“Making money doing something I love is the biggest joy,” she says. “Every batch of spices brings me happiness.”

~ Neda Khan

When Neda Khan talks about food, it presents a challenge for your tastebuds; drawing on engrained memories of flavours, sounds and scenes, she describes it so passionately you can’t help but wish to be right by her side, indulging in a North Indian meal. 

“I have such fond memories of my mum using her mortar and pestle every day,” Neda says. “I remember her grinding spices every morning, the aromas in our home every evening … that’s just how I grew up.” 

The eldest of six children, Neda grew up in Bombay (now Mumbai), forming a particularly close relationship with her mother after the death of her father when she was 12. “Money was limited and there were hard days,” Neda says. “We might not have had expensive stuff, but my mum always made sure we had nutritious, homemade food, like hot dahl, steaming rice, vegetable curries … That was her priority. This was a time when processed foods were becoming more popular, but my mum was very strict and always said no! It would have been so much easier for her to send us off to school with processed food in our lunchboxes, but every day we were fed with fresh food for each meal.” 

The ingredients Neda’s mum used were often influenced by nearby Pakistan, Afghanistan and even Turkey. “We used a lot of dried fruits in our cooking,” says Neda. “My mum would also use poppy seeds instead of cashews to add creaminess to our curries. Our house would be full of big jars full of rice and dried fruits. I can taste and smell them all now like it was yesterday.”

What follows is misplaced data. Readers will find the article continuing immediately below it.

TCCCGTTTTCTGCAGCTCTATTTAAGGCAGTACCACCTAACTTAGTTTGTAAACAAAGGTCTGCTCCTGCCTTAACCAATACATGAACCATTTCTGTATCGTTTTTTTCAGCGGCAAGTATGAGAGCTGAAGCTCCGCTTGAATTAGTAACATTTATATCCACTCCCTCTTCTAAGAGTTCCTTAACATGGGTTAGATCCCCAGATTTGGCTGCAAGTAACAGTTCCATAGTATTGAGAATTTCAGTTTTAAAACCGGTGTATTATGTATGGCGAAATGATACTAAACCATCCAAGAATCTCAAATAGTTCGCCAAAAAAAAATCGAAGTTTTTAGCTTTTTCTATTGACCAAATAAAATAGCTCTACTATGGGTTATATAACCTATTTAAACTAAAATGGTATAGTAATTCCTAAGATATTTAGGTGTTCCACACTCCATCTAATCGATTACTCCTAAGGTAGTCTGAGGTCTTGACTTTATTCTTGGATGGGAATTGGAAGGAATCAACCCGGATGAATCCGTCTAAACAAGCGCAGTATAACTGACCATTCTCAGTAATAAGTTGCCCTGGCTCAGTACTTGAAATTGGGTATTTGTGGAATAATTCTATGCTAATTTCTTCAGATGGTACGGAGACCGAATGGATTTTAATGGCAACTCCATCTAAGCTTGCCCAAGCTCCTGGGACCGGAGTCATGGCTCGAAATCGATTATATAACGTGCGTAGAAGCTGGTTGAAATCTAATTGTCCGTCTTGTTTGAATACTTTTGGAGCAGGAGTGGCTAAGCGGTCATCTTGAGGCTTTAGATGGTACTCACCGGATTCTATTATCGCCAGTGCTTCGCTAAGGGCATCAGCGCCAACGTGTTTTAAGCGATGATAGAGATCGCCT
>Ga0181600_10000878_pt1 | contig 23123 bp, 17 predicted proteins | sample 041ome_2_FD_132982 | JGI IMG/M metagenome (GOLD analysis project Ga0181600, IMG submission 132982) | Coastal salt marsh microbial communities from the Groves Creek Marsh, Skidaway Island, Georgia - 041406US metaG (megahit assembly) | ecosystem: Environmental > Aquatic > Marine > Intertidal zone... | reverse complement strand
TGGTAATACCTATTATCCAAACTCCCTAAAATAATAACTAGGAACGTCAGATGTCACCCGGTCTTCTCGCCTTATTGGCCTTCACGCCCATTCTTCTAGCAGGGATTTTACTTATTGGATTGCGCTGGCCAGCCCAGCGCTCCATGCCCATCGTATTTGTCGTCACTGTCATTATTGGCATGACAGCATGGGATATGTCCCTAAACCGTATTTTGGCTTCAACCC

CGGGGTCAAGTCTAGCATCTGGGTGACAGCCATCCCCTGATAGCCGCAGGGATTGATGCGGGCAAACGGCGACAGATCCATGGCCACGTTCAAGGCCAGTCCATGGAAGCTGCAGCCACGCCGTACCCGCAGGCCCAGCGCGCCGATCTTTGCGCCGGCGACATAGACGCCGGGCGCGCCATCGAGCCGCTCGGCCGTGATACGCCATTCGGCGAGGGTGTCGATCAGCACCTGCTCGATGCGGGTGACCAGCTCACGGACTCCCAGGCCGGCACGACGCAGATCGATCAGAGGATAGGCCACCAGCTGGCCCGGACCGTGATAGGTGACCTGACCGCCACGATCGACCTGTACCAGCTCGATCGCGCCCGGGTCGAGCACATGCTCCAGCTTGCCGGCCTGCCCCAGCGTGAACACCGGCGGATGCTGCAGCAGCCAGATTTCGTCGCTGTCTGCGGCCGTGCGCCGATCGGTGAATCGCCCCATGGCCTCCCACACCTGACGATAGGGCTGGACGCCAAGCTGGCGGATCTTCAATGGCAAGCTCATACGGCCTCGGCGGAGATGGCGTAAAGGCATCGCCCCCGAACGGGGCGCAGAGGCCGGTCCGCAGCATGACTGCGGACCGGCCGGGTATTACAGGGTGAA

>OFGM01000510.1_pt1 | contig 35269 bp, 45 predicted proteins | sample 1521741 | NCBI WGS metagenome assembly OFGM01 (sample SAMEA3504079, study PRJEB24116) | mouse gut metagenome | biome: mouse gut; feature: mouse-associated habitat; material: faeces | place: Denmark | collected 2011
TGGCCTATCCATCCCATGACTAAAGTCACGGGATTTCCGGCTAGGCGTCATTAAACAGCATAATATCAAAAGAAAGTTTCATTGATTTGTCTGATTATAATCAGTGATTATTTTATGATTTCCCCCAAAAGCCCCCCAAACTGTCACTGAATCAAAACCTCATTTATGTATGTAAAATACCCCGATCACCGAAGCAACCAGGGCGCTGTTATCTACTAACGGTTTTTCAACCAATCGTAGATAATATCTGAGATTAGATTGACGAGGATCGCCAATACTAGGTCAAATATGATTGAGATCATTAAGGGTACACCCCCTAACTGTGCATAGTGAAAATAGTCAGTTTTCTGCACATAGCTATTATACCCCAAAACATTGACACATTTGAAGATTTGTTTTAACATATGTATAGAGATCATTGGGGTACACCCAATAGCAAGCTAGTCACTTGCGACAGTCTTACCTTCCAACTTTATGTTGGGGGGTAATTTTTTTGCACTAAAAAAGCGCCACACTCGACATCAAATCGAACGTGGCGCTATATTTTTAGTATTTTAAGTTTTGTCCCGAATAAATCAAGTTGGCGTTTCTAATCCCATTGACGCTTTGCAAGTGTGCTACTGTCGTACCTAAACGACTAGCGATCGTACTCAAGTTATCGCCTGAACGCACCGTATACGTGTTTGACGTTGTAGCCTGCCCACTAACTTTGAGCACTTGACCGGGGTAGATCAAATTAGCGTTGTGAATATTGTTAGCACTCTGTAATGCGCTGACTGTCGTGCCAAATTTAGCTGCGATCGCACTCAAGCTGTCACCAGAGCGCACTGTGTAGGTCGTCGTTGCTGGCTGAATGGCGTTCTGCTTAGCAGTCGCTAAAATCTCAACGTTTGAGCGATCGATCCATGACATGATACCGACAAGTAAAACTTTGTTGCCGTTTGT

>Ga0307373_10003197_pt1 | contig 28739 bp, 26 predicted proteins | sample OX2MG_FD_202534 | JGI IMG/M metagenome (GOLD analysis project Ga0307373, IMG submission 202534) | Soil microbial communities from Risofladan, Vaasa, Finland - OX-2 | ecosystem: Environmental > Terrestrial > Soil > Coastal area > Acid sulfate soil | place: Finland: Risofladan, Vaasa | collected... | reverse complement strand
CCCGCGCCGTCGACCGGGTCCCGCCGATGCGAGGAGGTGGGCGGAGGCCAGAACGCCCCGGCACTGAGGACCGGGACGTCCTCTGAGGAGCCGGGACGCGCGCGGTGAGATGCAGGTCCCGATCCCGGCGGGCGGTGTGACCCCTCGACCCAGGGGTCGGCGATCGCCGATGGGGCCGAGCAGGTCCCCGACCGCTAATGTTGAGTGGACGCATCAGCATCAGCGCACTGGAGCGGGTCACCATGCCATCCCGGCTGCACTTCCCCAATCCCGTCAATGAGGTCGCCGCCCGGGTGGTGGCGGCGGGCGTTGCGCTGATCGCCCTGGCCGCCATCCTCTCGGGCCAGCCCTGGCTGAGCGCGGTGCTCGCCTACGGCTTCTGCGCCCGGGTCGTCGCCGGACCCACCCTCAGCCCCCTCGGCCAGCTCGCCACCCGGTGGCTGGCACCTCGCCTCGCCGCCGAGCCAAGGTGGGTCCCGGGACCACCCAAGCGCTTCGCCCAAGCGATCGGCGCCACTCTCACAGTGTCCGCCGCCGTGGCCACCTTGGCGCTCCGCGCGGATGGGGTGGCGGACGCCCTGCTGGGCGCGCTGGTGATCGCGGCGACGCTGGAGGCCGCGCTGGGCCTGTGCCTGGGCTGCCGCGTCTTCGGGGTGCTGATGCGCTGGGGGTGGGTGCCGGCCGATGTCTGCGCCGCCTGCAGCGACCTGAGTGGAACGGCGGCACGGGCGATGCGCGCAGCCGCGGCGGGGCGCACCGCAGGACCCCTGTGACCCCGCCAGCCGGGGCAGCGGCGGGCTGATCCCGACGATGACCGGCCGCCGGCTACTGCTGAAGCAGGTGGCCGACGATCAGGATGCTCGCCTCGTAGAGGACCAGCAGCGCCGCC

With such a broad and flavoursome food history, it is not surprising to learn that Neda was somewhat underwhelmed by the Indian food on offer when she arrived in Australia in 2009. “I loved the multicultural food, but the Indian food was nothing like it was at home – I missed it so much!” 

An arranged marriage brought Neda to Australia at the age of 25. Neda says, “We had a long distance relationship for 13 months before our wedding – I saw my husband for the first time on our wedding day.” This massive change in circumstances coincided with the Global Financial Crisis – Neda and her husband had to start from absolute scratch.

Working for a bank in a 9 to 5 role and building a family with young children, Neda says it took her ten years to emerge from her shell. “I didn’t have time to think about what I wanted to do with my life, but I did know that I really missed Indian food. Every day, my mum would say, ‘You need to start grinding your own spices!’”

Gradually, Neda realised her mother might have been on to something, but it wasn’t an overnight business success story. Neda was accustomed to to sharing food whilst living in India, but the practice had not been met with a resounding reception in Australia. “I knew I had an idea for a business, but I was always looking for validation from people. I would take food to neighbours, hoping to start a conversation, but that didn’t always happen.”

If suffering an injury and abruptly stopping work can be described as ‘serendipitous’, it was this event that would kick start Bombay Spices. Neda’s mum mother came from India and said, “I’ll help you. Let’s just do it.” Starting with a market stall selling roasted cumin, roasted coriander and her own garam masala, Neda received the positive feedback she needed “I realised I could do this.” 

And doing it, she is! Now available via the Made By Many Hands online marketplace, Neda follows her mum’s technique of blending, roasting, and grinding her spices, and each mix has been created to bring authentic Indian aromas and flavours into Australian homes in an easy, hassle-free way. “Making money doing something I love is the biggest joy,” she says. “Every batch of spices brings me happiness.”

Published by Amy Malpass-Hahn, Freelance Writer